Before Ukraine, I thought the following kind of writing from a European standpoint might remain in the realm of historical fiction. THE MAN WHO FEEDS THE SWANS is a completed novel, as yet never offered to any publisher. In my lifetime, Hitler was still alive. To think another despot of such callous ambition could rise again in Europe seemed stupid. But the stormy years of the Third Reich will always be a fertile orchard for writers with a yen for history, and I’m such a writer. So my imaginary horrors now step from the fictional shadows via Moscow and Kyiv. I feel despondent and almost ashamed.
The Man Who Feeds The Swans Prologue/Chapter 1
“If there is a sin superior to every other,
it is that of wilful and offensive war. . .
He who is the author of a war
lets loose the whole contagion of hell,
and opens a vein that bleeds a nation to death.”
P R O L O G U E:
They always thought, and they were usually correct, that the wave of death and destruction they generated encompassed every living enemy. They were the blowtorch battalion, and did not fire consume everything? So it seemed. To them, their victims were simple entities, biologically the same as the animals they kept, of scant use to this coveted landscape. Their houses were considered as little more than highly inflammable pig-stys. It was an easy prospect; day after long, hot day, rolling forward across the endless corn, through dark woods, scorching, destroying. The smell of burning petrol, the crackle of blazing thatch, the smoke, the hot, comforting barrels of their guns, the joy, the close camaraderie as night fell, sharing a mess tin, smoking a cigarette, ignoring the twisted, blackened cadavers on the side of the road.
There had, of course, been some stiff resistance. Some comrades had died. The enemy had an army of sorts, yet it was ill-led, its ranks filled with the same sub-humanity which seemed to occupy every hovel they had torched. Yet they were retreating, dispirited, stunned by the ultra-efficient bulldozer of death which crushed them like ants.
In the first faltering hours of their historic mission their task had sent a shock through their ranks, perhaps, in those youngsters who still harboured a pale, illicit trace of conscience, even a glimmer of shame or discomfort, but this would pass. Killing was undemanding, and as the glorious, victorious days turned into weeks, their training and indoctrination triumphed. Conquest was easier without pity. They would survive and those in their path would not. It was a simple rule. They were fire, they were steel, and fire destroyed, steel dealt death. Was there an easier, more primeval and joyous way to spend one’s young manhood than this? They did not seek love. They sought fear, and the more they had it, the headier a brew it became.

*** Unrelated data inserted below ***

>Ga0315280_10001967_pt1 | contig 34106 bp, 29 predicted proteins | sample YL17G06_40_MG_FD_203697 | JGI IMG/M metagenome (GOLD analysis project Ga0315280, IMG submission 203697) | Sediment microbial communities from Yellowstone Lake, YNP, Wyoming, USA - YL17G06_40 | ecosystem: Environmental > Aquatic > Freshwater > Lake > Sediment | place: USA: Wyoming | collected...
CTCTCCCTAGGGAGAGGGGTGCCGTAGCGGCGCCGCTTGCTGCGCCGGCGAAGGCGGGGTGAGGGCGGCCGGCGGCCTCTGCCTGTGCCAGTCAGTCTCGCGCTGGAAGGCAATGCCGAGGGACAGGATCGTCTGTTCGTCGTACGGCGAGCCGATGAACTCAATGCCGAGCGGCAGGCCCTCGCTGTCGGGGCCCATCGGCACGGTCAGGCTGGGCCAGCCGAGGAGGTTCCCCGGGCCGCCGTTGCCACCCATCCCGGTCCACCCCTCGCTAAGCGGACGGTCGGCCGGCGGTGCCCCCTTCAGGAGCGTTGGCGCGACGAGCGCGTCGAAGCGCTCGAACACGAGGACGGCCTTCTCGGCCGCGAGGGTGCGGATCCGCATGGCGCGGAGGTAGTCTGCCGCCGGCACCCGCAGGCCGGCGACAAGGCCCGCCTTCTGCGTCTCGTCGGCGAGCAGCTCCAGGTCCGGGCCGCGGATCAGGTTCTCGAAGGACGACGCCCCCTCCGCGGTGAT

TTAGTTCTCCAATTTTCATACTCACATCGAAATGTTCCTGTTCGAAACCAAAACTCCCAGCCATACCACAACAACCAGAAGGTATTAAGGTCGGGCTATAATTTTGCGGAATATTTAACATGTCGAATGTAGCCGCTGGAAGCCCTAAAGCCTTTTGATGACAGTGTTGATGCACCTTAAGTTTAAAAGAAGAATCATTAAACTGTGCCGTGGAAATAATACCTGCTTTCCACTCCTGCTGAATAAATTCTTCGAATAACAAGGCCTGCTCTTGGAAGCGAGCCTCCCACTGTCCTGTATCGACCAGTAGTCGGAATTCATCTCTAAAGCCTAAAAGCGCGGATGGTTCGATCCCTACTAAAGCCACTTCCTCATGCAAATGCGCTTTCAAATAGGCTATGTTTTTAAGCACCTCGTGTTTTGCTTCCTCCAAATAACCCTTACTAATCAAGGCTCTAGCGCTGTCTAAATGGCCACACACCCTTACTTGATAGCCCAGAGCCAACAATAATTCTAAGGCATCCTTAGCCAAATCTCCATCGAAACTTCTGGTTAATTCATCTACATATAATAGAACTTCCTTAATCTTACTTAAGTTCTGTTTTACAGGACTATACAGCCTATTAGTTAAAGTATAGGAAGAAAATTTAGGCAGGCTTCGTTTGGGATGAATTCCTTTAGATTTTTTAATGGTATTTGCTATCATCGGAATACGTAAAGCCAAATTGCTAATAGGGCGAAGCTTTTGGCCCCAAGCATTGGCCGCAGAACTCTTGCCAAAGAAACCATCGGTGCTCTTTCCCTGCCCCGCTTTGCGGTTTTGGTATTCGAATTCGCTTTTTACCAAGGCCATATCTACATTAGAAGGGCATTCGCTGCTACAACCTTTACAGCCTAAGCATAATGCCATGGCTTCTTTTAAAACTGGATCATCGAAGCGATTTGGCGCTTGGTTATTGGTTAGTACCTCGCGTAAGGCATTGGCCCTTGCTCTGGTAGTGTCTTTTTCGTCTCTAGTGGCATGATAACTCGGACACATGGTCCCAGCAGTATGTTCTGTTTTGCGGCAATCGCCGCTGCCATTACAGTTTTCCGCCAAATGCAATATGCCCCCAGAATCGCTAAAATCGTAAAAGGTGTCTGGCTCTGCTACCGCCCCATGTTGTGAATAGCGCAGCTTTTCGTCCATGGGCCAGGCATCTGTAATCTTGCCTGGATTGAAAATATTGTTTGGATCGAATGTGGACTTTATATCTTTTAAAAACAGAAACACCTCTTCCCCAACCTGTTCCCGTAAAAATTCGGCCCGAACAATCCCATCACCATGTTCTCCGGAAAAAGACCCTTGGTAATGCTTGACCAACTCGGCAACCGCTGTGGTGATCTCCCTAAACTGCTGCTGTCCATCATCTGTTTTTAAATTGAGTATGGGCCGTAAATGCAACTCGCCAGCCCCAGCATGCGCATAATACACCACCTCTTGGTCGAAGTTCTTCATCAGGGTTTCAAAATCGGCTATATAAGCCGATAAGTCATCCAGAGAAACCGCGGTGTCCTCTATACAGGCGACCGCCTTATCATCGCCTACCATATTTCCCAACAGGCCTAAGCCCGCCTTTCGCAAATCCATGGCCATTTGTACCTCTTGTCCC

On the fifteenth day, in a village of about twenty dwellings called Kharitzelov, after an early muster and breakfast they began their work again. It was the last house they planned to burn, a more distinguished, more sturdy, stone-built, edifice than usual, yet it would be the exception to the rule of destruction. They shot the old woman, her stout daughters, their father, the two pigs and three bullocks. They took the chickens and rang their necks – a treat for the camp fire that night. But as they ranged confidently through what they imagined might be the home of the village elder, they heard the crying of children and entered a darkened room where two small boys, possibly under five, and a girl of around 8 years old, were cowering beneath a tiny window by the side of a tall, wide wardrobe. It was a fine piece of furniture which seemed incongruous in this primitive peasant world. For the quartet of young conquerors who faced these innocent infants, this was a test of nerve. Their superior pointed to the whimpering trio, then looked at his men. He spoke their names, one by one, thorough, clear and deliberate.
“Well? You know the orders.”
The oldest of the three invaders could see the slight flicker of indecision on his younger comrades’ faces. This was obviously to be a re-evaluation of their courage. They had been used to killing at a distance. Yet this was close-up, a scenario where the true horror of their presence was reflected back at them in the faces of their victims. The older member steeled himself, the dark, wide innocent eyes of the children blinking in terrified anticipation. He raised his MP-40 machine gun, pressed the trigger and gasped in shock as the shattering noise filled the room, the bullets raking across the children’s chests, blood gushing through their cotton shirts.
The quartet stood back from their handiwork; three crushed, crimson-spattered broken dolls, lying in a heap like a trio of ragged, collapsed puppets. In silence they left the house. Outside, the warm June sunlight sliced through the smoke and dust. Flies were already swarming around the corpses on the dry earth road. Their unit was in motion, moving on. Why no-one had torched the house, or thrown a grenade inside, did not concern the young victors. They were making history, moving like laughing, chattering gods across their imagined pages of glory. Nothing before this mattered, nothing this day, or tomorrow; they revelled in the moment, in each new progressive, promising day. As they marched away from the stone house, how could they ever realise that this lapse in total destructive thoroughness, this strategic error, had been such a bad mistake?